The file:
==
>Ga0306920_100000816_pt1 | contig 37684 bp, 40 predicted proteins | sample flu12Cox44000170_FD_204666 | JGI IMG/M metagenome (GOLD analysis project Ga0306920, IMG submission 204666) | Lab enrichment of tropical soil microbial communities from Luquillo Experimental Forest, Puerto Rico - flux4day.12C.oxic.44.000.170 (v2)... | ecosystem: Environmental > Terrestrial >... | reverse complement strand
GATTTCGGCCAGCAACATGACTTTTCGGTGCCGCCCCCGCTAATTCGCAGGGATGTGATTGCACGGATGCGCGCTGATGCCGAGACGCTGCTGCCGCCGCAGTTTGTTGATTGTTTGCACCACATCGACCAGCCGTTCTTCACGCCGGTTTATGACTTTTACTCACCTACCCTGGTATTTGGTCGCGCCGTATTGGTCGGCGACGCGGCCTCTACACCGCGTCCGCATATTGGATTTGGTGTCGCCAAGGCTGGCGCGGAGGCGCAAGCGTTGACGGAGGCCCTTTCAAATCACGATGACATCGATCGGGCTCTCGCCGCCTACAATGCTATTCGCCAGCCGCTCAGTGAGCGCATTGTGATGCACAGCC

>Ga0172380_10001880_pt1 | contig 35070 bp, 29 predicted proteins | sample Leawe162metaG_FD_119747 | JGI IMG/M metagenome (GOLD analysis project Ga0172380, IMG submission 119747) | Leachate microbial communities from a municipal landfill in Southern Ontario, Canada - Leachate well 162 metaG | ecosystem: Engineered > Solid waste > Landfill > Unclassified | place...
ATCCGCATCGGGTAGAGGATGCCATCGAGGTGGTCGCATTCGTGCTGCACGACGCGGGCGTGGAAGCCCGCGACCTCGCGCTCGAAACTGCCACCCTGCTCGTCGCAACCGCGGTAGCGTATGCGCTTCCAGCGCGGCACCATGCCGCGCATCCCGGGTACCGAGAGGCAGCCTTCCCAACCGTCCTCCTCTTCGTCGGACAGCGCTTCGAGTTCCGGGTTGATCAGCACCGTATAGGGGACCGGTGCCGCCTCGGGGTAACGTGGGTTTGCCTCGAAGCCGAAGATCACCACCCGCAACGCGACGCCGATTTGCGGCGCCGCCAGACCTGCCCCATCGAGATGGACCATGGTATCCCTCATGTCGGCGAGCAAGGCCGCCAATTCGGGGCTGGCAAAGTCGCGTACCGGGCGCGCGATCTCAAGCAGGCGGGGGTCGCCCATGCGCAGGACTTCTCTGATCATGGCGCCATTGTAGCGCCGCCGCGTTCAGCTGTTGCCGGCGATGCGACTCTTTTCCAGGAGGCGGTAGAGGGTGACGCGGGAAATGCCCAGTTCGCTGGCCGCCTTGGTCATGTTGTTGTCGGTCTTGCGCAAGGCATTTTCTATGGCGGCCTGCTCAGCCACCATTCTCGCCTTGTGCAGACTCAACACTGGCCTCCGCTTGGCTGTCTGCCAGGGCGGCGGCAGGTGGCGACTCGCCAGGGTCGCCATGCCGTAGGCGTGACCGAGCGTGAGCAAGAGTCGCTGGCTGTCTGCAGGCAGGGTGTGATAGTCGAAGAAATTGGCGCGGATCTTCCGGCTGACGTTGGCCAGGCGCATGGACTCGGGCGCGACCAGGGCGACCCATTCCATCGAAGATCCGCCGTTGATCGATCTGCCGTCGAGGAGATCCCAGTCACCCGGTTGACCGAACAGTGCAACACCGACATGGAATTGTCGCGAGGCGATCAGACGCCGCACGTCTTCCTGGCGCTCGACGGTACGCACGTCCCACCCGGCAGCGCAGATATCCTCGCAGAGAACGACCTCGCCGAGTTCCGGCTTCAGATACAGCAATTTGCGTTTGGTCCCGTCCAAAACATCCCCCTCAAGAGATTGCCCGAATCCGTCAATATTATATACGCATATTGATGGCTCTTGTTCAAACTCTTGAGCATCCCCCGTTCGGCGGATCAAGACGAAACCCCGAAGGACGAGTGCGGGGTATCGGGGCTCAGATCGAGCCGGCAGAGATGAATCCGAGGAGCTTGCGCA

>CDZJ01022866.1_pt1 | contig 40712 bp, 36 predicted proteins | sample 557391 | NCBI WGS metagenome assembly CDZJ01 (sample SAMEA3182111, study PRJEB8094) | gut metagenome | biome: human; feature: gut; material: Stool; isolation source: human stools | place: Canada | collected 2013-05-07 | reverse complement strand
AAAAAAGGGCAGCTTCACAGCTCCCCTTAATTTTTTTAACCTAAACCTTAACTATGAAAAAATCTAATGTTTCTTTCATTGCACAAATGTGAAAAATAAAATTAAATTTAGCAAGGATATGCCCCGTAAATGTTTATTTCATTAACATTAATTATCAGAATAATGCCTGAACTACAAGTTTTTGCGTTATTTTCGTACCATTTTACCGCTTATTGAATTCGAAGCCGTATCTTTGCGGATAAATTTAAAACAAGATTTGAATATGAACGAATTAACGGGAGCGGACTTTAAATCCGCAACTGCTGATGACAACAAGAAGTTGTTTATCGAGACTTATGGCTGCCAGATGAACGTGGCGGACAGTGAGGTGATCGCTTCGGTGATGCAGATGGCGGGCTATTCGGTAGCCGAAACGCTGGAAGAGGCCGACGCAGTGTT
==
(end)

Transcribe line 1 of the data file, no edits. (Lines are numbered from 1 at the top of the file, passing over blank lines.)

>Ga0306920_100000816_pt1 | contig 37684 bp, 40 predicted proteins | sample flu12Cox44000170_FD_204666 | JGI IMG/M metagenome (GOLD analysis project Ga0306920, IMG submission 204666) | Lab enrichment of tropical soil microbial communities from Luquillo Experimental Forest, Puerto Rico - flux4day.12C.oxic.44.000.170 (v2)... | ecosystem: Environmental > Terrestrial >... | reverse complement strand